Week 3 of Bay Farm at Home

Dear Families,

I remember my first April living in France. I didn’t know the French even celebrated April Fool’s day until I noticed people pointing and laughing at me as I walked by. I initially attributed their amusement to some identified American idiosyncrasy I was accidentally displaying. When I realized they were laughing at the fact I had three colorful fish attached to my jacket, it was clear I had unwittingly stumbled into French April Fool’s Day or poisson d’avril. The French celebrate this custom by drawing colorful fish and attempting to put them on the backs of unsuspecting “fools.” My students that first year relished in the opportunity to play this prank on me.

Here we are 15 years later, and I feel the prank is again on me. Having school in the absence of our children and their families seems like a cruel April Fool’s Day joke. Our challenge is to retain our sense of humor despite an April Fool’s Day on repeat until May. The primary motivation behind Bay Farm at Home is to keep our school’s mission alive during our forced separation. 

I read an interview this week with Massachusetts native Captain Chris Cassidy, who is preparing to spend six months aboard the International Space Station. This will be Captain Cassidy’s third space mission. He is an authority on social distancing to the extreme. Captain Cassidy was asked if he had any advice for people who are experiencing isolation for the first time. His number one recommendation is to set and keep a daily routine. We hope Bay Farm at Home is helping you establish and keep a Monday through Friday routine. Getting up late, not getting dressed, not eating regular meals, or doing daily chores puts everyone in what the astronaut refers to as “that funk.” Funks can be disastrous in space where alertness and precision are essential; they also negatively impact everyday life.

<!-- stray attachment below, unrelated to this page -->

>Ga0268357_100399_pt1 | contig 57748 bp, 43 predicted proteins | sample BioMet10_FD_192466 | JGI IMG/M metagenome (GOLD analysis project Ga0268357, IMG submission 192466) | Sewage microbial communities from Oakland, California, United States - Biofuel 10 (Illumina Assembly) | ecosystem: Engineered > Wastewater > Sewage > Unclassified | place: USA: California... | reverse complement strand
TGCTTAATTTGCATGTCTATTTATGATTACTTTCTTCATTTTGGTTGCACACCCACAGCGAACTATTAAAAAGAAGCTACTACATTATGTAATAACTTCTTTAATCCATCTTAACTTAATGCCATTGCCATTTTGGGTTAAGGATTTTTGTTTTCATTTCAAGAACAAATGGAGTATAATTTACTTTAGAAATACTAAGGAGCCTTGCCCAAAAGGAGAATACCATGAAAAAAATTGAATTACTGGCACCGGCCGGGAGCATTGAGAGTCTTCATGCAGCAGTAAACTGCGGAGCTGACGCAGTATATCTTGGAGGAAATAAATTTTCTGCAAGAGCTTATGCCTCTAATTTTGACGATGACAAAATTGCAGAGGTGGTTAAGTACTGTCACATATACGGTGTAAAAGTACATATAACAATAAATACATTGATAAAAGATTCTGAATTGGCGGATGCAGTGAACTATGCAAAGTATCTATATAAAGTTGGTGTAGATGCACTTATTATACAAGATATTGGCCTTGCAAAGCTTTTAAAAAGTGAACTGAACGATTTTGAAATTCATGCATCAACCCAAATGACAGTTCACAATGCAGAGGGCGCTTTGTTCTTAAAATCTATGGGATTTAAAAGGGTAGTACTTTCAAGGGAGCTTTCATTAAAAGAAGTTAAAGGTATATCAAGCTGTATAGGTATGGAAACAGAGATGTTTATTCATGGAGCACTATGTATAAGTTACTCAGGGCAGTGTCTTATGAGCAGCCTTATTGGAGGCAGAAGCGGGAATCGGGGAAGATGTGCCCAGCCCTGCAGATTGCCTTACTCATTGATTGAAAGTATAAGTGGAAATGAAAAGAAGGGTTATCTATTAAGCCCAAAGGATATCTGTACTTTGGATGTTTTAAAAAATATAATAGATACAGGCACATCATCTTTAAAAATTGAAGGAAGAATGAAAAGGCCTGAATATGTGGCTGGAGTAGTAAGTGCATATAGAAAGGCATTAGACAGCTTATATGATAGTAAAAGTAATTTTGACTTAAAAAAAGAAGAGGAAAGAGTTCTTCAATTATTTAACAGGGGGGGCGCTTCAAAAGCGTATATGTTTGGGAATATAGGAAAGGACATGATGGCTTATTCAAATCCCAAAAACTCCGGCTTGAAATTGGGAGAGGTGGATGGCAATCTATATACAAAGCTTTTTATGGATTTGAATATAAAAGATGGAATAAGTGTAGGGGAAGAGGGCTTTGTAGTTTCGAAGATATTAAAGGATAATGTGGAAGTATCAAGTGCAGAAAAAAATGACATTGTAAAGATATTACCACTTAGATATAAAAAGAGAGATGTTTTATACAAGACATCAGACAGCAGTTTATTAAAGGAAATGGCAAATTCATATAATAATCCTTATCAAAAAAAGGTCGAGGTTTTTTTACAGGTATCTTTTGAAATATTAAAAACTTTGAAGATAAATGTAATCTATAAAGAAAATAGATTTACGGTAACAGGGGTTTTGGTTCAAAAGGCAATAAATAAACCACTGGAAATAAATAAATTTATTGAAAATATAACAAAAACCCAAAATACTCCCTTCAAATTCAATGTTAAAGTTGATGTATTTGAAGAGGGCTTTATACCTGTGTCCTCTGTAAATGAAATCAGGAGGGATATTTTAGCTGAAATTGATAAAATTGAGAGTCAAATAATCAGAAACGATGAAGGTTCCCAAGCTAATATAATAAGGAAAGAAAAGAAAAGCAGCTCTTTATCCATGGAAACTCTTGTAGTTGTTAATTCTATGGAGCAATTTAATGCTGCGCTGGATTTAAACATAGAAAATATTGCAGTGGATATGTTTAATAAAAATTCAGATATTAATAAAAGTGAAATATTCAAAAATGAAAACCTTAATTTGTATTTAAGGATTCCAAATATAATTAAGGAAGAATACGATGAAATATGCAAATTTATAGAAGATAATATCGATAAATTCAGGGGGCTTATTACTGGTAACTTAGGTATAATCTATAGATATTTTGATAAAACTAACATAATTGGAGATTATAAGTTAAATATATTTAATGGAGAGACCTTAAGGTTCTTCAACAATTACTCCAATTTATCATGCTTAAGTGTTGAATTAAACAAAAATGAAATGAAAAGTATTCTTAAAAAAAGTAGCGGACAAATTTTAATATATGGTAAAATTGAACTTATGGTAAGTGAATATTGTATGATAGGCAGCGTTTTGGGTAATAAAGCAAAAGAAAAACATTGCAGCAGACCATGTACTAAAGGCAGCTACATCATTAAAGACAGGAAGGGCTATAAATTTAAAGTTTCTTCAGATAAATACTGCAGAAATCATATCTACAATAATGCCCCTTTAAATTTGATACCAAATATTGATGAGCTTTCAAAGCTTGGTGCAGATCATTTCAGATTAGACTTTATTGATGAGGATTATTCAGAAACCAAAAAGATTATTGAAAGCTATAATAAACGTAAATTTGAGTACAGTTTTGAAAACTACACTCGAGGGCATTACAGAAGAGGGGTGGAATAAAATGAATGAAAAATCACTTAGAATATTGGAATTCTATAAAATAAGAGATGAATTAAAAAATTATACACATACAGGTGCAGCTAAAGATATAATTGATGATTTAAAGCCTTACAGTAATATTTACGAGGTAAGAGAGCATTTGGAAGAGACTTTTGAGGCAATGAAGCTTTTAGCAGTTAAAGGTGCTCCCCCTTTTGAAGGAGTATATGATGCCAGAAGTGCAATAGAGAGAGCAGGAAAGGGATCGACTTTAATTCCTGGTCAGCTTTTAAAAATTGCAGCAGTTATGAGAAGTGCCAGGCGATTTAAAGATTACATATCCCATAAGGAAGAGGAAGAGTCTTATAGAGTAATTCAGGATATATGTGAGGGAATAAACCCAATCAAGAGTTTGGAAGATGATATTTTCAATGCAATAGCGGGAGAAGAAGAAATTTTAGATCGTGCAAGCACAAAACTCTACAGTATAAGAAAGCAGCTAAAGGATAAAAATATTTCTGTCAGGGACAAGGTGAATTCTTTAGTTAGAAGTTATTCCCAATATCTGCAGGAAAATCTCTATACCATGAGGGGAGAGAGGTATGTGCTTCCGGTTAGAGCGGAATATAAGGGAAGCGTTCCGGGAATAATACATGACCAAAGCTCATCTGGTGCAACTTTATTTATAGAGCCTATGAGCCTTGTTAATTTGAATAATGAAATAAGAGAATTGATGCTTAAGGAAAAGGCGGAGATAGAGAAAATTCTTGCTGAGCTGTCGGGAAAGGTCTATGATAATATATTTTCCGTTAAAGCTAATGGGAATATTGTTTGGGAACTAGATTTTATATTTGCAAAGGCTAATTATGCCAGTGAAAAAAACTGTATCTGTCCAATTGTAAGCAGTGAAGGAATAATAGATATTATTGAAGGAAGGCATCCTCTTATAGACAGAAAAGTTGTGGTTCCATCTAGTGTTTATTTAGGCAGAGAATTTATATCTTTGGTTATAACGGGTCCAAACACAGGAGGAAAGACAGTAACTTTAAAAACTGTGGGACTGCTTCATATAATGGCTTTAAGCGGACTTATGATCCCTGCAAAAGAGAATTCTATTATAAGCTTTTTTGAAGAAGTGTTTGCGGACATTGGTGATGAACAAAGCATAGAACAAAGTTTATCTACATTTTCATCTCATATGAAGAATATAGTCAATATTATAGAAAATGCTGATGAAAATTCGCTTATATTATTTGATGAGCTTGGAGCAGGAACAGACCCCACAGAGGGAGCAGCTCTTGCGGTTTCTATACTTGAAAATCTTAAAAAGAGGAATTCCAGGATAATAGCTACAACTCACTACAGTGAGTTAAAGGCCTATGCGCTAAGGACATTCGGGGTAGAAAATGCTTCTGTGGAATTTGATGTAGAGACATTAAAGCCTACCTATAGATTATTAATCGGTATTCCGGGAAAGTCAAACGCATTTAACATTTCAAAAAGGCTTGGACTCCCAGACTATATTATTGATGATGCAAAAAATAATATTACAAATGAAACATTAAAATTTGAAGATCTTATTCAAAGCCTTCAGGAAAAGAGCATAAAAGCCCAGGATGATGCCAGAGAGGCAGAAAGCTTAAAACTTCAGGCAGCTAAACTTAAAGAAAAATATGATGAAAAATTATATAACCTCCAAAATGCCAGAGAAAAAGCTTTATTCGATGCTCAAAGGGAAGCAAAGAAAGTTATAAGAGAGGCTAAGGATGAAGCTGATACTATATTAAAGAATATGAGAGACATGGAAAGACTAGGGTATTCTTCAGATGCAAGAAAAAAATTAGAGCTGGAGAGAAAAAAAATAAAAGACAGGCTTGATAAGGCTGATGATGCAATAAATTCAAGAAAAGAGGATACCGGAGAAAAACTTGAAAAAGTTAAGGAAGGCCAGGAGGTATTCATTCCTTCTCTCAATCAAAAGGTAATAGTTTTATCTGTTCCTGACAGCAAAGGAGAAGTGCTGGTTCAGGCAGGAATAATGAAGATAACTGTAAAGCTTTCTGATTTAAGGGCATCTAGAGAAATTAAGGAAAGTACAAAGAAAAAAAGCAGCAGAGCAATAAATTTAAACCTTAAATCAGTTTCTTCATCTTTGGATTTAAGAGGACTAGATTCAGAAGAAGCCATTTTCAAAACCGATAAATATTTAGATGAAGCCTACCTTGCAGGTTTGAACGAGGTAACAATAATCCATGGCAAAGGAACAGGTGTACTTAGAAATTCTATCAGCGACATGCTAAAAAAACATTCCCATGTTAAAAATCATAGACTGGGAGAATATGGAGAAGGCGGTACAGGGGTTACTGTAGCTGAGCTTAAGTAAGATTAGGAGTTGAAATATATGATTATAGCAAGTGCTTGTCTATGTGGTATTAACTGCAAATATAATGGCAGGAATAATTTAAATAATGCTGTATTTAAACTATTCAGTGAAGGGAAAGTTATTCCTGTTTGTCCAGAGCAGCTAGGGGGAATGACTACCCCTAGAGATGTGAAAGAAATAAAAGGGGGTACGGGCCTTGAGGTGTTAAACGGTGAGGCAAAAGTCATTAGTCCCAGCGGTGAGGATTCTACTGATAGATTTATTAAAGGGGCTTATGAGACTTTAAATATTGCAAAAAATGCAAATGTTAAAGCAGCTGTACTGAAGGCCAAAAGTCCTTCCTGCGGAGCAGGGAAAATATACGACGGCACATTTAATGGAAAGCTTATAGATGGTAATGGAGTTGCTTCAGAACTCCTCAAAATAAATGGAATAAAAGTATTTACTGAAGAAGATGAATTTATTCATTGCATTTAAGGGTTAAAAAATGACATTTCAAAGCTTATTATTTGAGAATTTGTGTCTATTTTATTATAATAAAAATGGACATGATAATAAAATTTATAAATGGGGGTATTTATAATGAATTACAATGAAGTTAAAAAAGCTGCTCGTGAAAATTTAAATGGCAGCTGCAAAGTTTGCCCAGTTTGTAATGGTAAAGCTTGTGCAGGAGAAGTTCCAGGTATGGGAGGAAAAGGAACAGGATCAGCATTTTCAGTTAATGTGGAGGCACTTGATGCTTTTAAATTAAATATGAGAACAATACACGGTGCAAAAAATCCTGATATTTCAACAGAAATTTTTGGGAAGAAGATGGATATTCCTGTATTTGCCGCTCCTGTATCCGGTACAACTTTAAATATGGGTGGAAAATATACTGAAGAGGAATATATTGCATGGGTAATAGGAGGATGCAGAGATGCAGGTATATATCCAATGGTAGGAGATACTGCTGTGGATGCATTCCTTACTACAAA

The other advice Captain Cassidy had was to maintain a strong connection to your family and community. Despite being thousands of miles and many months away from his family and friends, Captain Cassidy takes time every day to connect. Sharing your feelings, thoughts, and ideas with the people who care about you is vital to a sense of connection. Adults need it, and so do even our youngest children. Nothing can fully replace the physical presence of a friend or loved one, but we should all work to leverage the tools we have to stay connected. 

Bay Farm at Home is designed and delivered daily by the teachers and staff who know our students personally. We remain the responsive Montessori school that embraces our families and inspires our children. I hope our work helps your family use Captain Cassidy’s advice by staying connected to learning.